Today’s suggestion that Britons are "eating the planet" after 16th April ("ecological debt day") and yesterday’s intervention by Professor Sir David King, Chief Scientific Adviser to Tony Blair, that global temperatures are set to rise by 3’C over the next century, have set new alarm bells ringing within the climate change lobby.

Peter Ainsworth MP, Tory environment spokesman, interpreted Sir David’s remarks as a sign of defeatism:

“Does the fact that the Government’s Chief Scientific Adviser now appears to think that limiting global temperature rises to two degrees is unachievable mean that the Government itself is throwing in the towel?  Sir David King’s pessimism on climate change is disturbing. All credible scientific evidence, including his own, clearly implies that a rise in global temperatures of over 2 degrees centigrade would threaten to unleash rapid and catastrophic climate change, leading to economic and social disaster. The world’s poorest people would be hit first and hardest.  With effective political action at international, national and local levels, we can not only avert this disaster, but also create lasting prosperity based on clean, new technologies. Defeatism can only pave the way to a miserable future.”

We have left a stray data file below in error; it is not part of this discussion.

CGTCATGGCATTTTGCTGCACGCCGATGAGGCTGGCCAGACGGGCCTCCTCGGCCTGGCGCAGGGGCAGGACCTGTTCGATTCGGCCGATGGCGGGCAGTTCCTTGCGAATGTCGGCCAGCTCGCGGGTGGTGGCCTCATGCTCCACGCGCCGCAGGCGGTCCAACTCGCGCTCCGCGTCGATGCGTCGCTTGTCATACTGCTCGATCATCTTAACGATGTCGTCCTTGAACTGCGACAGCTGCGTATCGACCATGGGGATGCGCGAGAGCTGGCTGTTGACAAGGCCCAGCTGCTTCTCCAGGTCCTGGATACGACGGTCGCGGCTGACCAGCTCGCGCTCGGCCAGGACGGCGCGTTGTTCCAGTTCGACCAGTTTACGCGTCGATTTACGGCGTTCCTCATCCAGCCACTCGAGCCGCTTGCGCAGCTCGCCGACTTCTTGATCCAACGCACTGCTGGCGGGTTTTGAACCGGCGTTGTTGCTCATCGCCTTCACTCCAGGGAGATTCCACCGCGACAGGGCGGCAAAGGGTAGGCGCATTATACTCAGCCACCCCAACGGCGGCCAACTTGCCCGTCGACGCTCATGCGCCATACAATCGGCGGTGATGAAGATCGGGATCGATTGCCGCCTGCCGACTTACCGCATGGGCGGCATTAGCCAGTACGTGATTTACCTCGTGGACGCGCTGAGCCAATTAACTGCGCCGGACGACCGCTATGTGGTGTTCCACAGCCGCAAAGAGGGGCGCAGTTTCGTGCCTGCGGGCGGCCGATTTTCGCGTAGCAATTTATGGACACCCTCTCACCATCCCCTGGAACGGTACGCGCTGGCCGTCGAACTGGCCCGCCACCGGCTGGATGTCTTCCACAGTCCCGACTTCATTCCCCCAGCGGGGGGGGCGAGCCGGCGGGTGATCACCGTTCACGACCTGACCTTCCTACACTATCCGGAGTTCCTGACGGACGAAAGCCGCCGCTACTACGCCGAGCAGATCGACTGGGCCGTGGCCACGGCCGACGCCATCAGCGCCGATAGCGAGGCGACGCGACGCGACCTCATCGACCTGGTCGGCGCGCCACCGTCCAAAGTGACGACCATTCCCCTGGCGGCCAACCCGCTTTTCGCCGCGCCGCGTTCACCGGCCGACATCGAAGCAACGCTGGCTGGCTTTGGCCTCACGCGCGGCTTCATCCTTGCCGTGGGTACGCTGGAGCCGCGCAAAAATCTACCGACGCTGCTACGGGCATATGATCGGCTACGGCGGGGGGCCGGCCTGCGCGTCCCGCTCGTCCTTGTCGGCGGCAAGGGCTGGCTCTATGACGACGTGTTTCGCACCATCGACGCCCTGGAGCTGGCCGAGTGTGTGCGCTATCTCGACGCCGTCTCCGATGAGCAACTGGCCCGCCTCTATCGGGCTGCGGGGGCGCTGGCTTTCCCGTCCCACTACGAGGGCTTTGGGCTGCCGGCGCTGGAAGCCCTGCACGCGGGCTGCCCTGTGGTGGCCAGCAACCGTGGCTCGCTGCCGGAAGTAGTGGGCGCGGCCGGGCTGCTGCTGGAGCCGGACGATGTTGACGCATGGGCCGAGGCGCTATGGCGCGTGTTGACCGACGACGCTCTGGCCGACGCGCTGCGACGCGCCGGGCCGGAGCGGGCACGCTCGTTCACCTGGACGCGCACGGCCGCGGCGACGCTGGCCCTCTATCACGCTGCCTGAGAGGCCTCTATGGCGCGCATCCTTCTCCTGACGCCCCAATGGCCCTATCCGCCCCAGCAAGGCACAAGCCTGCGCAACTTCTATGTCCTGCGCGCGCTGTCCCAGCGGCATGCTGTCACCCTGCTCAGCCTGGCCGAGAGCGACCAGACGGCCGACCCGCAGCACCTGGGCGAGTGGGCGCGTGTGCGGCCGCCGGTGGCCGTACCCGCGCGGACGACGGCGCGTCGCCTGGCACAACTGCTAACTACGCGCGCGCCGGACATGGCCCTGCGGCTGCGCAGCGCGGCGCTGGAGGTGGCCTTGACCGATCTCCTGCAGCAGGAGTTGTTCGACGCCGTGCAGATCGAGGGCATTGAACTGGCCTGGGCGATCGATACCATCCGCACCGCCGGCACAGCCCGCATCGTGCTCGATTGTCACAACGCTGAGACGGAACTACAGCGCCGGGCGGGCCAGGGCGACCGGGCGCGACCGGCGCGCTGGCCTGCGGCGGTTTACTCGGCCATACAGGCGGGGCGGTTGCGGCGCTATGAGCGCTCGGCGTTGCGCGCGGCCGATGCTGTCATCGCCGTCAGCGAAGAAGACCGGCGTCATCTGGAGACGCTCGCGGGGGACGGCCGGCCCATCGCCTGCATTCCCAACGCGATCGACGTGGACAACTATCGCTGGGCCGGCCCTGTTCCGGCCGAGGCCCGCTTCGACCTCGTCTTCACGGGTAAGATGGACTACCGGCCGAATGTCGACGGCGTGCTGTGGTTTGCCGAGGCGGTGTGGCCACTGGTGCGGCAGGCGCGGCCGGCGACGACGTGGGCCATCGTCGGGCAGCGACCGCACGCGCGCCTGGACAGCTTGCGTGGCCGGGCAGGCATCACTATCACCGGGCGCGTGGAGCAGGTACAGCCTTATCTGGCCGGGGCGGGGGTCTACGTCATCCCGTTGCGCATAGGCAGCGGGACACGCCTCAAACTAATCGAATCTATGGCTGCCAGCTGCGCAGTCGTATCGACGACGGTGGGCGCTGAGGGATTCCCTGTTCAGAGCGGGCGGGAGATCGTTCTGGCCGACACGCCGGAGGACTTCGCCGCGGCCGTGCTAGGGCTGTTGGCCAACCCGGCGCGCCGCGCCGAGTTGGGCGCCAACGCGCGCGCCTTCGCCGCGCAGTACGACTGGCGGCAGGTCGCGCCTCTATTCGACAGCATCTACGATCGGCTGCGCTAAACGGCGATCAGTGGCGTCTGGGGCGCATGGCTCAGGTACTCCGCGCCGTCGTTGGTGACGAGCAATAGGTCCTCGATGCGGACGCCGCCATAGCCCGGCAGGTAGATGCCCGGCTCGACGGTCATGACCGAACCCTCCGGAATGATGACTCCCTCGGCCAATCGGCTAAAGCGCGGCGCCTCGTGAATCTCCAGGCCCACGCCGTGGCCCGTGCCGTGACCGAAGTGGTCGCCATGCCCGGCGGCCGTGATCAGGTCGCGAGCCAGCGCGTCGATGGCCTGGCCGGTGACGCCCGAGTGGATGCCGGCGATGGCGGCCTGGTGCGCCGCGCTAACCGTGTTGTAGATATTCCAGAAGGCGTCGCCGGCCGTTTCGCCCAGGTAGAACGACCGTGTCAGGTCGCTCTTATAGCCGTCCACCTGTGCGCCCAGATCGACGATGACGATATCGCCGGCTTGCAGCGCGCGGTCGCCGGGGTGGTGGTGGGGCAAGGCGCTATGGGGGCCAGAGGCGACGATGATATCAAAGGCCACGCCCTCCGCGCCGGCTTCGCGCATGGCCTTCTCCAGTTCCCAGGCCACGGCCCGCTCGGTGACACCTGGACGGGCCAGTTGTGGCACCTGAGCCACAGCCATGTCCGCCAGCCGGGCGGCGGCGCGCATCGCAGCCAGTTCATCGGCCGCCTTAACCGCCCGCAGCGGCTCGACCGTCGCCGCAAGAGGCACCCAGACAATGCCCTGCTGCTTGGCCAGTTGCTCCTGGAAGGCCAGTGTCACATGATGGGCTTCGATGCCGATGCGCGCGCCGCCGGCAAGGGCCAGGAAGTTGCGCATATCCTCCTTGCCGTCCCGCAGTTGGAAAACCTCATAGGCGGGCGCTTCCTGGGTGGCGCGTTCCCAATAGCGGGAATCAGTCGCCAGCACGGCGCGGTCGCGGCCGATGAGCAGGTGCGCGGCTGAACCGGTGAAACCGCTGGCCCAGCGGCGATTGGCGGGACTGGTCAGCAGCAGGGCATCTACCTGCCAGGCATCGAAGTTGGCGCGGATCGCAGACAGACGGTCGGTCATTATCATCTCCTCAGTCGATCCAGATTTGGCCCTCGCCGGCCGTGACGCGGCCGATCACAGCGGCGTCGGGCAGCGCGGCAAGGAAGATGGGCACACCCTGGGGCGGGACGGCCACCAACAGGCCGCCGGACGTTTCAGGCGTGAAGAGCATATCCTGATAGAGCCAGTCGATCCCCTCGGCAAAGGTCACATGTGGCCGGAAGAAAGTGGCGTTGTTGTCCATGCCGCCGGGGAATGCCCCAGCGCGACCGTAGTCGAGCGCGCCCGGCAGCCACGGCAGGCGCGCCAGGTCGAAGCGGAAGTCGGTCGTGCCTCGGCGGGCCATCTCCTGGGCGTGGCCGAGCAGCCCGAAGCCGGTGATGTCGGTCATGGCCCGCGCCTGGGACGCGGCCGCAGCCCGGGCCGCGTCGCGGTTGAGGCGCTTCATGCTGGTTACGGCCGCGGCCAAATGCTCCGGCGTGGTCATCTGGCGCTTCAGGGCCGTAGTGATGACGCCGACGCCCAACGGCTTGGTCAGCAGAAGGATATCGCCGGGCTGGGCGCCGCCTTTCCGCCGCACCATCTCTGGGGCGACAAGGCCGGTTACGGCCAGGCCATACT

IndependenthypocrisyReacting to Sir David’s intervention in a leading article – The dangers of pessimism in the struggle against global warming – The Independent calls for all of us to "redouble our efforts, not give up".  The Independent would be more credible if it practiced what it preached.  Its frontpage has one of its trademark preachy frontpages on global warming but it is obviously putting its commercial interests first with an invitation on the same frontpage to win free flights to George W Bush’s America.  This is not the first time The Indy has been more chameleon than green.  It tests credibility for Britain’s most loudly green newspaper to tell its readers to pay more taxes for the good of the planet when it is not willing to change its own economic behaviour.  Why isn’t it holding a competition to win a wind turbine for your home’s roof?  Perhaps The Indy’s marketing people understand the readers of the newspaper a little more than its leader-writers?

If climate change really is such a serious problem – and ConservativeHome is very sceptical about the tomato environmentalism of Kyoto – politicians need to show leadership on this issue and start taking some very crunchy decisions on tax and energy.  Crunchy Conservative David Cameron has to decide soon whether to continue his environmental focus and start selling some difficult policy options to the British people or turn his attention to other, more tractable topics.